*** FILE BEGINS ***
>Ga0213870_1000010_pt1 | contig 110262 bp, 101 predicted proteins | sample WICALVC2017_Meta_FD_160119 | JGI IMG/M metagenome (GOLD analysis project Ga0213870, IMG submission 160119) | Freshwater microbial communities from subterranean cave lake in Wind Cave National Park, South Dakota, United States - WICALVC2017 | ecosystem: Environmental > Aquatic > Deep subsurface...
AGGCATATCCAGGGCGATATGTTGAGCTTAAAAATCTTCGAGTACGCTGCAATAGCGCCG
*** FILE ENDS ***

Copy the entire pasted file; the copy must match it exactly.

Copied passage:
>Ga0213870_1000010_pt1 | contig 110262 bp, 101 predicted proteins | sample WICALVC2017_Meta_FD_160119 | JGI IMG/M metagenome (GOLD analysis project Ga0213870, IMG submission 160119) | Freshwater microbial communities from subterranean cave lake in Wind Cave National Park, South Dakota, United States - WICALVC2017 | ecosystem: Environmental > Aquatic > Deep subsurface...
AGGCATATCCAGGGCGATATGTTGAGCTTAAAAATCTTCGAGTACGCTGCAATAGCGCCG